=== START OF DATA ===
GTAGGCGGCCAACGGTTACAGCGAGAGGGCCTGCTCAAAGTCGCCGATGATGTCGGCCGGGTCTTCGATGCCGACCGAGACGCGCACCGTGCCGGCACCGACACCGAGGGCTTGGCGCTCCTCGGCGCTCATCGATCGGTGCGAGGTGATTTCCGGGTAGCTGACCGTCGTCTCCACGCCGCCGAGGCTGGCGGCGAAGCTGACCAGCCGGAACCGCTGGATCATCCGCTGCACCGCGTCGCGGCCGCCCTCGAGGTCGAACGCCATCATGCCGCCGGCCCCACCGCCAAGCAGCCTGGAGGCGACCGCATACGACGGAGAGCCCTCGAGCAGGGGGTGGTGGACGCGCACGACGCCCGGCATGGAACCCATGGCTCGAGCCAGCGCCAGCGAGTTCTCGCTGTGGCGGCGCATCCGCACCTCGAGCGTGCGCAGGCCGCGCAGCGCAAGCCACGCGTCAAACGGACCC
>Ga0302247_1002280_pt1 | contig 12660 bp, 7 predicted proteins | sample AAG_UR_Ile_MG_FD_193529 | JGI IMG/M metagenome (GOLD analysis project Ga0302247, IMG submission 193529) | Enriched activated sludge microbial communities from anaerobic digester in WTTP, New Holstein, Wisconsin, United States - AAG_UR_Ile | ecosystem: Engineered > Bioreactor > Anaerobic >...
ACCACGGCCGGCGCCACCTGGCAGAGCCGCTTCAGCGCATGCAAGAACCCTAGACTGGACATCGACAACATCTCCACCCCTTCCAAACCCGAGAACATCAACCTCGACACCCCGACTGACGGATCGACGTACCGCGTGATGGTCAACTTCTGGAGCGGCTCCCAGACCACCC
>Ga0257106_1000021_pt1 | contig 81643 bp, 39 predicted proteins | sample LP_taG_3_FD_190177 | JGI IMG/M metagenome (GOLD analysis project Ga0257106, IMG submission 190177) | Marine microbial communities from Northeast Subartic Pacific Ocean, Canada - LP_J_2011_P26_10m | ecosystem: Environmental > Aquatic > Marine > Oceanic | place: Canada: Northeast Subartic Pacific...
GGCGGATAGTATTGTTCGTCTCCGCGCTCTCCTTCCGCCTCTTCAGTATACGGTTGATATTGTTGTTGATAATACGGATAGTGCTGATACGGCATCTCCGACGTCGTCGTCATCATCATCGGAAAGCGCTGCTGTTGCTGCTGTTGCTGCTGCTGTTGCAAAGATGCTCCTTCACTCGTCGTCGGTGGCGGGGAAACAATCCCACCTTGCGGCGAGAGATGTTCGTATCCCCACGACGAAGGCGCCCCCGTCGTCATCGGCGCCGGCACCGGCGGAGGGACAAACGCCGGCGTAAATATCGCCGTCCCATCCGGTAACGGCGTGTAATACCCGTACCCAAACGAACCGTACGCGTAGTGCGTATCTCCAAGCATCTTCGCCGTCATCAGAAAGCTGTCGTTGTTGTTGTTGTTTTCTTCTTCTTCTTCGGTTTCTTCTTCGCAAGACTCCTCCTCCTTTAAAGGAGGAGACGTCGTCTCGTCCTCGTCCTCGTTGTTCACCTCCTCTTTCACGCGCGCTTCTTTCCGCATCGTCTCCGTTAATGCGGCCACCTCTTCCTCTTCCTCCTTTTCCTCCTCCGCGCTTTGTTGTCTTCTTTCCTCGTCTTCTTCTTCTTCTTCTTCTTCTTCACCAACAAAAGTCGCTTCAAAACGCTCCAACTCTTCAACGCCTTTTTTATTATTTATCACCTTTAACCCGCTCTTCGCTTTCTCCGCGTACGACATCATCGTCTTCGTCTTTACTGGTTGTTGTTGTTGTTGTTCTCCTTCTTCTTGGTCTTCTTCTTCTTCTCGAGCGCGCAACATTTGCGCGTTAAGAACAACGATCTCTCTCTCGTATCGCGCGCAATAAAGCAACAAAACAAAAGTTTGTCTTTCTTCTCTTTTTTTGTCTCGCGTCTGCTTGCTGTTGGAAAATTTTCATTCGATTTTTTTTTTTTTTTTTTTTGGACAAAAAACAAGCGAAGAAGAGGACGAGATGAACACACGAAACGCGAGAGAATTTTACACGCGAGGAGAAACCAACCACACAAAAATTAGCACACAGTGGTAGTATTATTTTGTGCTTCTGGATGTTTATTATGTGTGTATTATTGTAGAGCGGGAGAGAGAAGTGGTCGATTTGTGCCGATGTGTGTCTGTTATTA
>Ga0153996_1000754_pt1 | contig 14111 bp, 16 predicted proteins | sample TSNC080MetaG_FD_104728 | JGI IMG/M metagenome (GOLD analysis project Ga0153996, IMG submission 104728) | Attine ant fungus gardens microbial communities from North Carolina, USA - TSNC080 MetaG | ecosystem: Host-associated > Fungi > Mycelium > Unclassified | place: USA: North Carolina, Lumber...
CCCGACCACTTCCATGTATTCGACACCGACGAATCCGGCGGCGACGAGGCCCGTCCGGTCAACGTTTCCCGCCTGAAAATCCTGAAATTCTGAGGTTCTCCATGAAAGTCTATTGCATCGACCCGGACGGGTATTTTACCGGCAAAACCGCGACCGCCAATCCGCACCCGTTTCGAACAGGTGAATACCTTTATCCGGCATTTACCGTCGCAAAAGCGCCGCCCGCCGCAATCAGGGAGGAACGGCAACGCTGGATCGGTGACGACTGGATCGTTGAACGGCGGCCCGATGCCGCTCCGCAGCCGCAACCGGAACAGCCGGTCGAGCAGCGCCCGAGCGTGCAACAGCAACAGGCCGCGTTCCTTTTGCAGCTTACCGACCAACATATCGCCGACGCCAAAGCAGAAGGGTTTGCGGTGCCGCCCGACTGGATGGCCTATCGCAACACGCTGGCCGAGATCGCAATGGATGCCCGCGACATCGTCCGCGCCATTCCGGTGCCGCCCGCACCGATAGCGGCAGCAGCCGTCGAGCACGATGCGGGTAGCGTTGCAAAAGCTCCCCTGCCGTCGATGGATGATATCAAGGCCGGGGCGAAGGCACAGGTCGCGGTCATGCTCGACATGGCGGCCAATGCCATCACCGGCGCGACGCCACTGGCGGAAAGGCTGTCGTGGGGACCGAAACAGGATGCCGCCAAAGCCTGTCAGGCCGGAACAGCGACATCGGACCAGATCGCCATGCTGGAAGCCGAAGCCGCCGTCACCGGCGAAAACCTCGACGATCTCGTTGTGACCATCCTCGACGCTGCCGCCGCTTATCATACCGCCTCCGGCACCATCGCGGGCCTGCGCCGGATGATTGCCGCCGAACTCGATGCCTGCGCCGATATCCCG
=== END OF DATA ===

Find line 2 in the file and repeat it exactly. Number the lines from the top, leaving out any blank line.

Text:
>Ga0302247_1002280_pt1 | contig 12660 bp, 7 predicted proteins | sample AAG_UR_Ile_MG_FD_193529 | JGI IMG/M metagenome (GOLD analysis project Ga0302247, IMG submission 193529) | Enriched activated sludge microbial communities from anaerobic digester in WTTP, New Holstein, Wisconsin, United States - AAG_UR_Ile | ecosystem: Engineered > Bioreactor > Anaerobic >...